There are many ways to strike a deal. Courts use the following terms to describe different forms of plea bargaining:
- Charge bargaining. The defendant pleads to a crime that’s less serious than the original charge, or than the most serious of the charges. Example: The prosecution charges Andrew with burglary, but he pleads guilty to trespassing and the prosecution dismisses the burglary charge.
- Count bargaining. Many consider count bargaining to fall under charge bargaining. Here, the defendant pleads to only one or more of the original charges, and the prosecution drops the rest. Example: The prosecution charges Joey with both robbery and simple assault. The parties agree that Joey will plead to the assault charge, and that the prosecution will dismiss the robbery charge.
- Sentence bargaining. The defendant takes a guilty or no contest plea after the sides agree what sentence the prosecution will recommend. Example: Max agrees to plead to the charge of misdemeanor resisting arrest, and the prosecution agrees to recommend that the judge not sentence him to jail time.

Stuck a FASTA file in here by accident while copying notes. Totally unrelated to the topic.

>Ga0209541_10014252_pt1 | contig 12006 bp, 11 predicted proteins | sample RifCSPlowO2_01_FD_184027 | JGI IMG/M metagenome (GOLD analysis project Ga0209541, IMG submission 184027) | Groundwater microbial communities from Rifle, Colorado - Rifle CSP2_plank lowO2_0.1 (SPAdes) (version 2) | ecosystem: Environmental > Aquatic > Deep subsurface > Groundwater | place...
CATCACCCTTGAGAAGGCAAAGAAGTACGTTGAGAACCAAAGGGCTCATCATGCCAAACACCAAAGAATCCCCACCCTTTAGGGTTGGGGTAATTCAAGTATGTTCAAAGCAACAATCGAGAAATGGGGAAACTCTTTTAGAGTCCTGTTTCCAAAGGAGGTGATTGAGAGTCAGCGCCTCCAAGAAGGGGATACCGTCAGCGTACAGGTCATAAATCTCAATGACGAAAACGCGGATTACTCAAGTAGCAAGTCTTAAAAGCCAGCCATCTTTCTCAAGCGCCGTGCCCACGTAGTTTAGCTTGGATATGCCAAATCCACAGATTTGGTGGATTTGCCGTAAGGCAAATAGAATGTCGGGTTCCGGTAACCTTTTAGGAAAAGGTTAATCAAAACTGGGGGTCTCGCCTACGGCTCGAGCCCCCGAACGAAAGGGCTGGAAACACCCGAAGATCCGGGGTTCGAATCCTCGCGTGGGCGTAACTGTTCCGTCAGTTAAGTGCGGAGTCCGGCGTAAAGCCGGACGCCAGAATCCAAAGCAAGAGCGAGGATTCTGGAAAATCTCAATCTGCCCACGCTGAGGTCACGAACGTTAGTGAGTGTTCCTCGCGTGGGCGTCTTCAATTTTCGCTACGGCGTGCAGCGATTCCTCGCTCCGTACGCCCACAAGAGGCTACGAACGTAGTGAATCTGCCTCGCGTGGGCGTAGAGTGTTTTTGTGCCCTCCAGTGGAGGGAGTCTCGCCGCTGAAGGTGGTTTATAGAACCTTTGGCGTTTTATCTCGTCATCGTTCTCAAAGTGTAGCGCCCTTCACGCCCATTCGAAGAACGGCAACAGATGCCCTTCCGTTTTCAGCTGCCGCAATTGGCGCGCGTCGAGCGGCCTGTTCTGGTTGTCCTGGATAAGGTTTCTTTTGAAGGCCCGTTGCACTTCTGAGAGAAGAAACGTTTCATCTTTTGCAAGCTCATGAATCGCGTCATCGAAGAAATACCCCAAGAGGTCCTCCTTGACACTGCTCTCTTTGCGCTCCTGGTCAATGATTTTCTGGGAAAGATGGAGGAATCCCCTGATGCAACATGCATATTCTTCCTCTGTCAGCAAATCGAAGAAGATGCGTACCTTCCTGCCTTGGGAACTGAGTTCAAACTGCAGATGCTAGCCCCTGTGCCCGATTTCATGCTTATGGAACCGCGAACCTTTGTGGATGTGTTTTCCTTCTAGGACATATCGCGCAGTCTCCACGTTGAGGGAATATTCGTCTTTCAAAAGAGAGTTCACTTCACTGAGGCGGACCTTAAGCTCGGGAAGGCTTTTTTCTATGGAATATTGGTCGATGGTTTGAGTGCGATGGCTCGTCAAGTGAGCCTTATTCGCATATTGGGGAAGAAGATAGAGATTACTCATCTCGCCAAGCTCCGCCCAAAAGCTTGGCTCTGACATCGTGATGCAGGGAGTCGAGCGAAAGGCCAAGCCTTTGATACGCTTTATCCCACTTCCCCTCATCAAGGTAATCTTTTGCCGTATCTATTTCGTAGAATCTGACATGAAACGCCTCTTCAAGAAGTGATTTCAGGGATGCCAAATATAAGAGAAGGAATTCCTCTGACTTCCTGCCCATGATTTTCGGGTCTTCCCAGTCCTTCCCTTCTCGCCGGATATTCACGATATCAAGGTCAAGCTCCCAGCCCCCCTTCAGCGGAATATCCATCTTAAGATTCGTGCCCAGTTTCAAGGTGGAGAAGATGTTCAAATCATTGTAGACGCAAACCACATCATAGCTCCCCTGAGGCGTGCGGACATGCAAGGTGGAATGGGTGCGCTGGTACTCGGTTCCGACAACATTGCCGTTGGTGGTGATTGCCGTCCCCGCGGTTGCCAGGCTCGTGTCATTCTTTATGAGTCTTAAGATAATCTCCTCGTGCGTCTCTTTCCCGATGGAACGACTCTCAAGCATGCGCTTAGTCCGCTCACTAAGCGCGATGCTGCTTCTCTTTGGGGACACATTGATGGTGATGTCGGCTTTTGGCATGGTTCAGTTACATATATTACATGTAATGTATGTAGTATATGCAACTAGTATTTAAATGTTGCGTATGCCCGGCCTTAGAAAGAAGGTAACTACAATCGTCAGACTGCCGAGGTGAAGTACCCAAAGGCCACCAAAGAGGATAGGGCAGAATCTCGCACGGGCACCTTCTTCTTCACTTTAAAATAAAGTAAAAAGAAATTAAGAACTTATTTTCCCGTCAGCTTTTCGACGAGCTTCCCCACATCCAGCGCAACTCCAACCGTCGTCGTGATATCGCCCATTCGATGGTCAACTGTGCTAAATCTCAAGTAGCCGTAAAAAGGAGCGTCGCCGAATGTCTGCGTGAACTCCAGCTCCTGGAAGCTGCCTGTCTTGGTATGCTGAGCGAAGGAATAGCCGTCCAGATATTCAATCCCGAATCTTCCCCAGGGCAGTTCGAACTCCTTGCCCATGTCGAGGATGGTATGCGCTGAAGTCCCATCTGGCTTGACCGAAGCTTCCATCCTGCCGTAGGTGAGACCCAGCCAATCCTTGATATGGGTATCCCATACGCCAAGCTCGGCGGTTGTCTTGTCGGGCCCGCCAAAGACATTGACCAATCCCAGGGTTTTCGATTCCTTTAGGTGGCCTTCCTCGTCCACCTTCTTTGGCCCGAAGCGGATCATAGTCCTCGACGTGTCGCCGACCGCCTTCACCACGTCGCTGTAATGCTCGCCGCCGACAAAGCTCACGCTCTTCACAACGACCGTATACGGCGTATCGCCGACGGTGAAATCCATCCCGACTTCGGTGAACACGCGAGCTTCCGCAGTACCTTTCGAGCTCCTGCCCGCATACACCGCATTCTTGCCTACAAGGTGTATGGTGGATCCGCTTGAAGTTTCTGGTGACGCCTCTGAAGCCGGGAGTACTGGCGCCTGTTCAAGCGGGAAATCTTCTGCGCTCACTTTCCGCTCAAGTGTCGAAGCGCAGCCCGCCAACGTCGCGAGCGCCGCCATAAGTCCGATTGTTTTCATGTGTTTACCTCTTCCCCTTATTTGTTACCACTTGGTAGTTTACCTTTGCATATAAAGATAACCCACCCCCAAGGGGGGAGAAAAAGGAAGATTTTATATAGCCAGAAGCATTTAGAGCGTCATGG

- Fact bargaining. The defendant pleads in exchange for the prosecutor’s stipulation that certain facts led to the conviction. The omitted facts would have increased the sentence because of sentencing guidelines. Example: The government files an indictment against Cole for drug trafficking. Federal agents caught him with over five kilograms of cocaine. Five kilograms triggers a sentence involving many years in prison, so Cole agrees to plead guilty to the offense in exchange for the prosecution’s stipulation that he possessed less than five kilograms.
For further discussion of the kinds of plea bargains—and the process by which judges decide whether to accept or reject them—see How Judges Accept and Reject Plea Deals.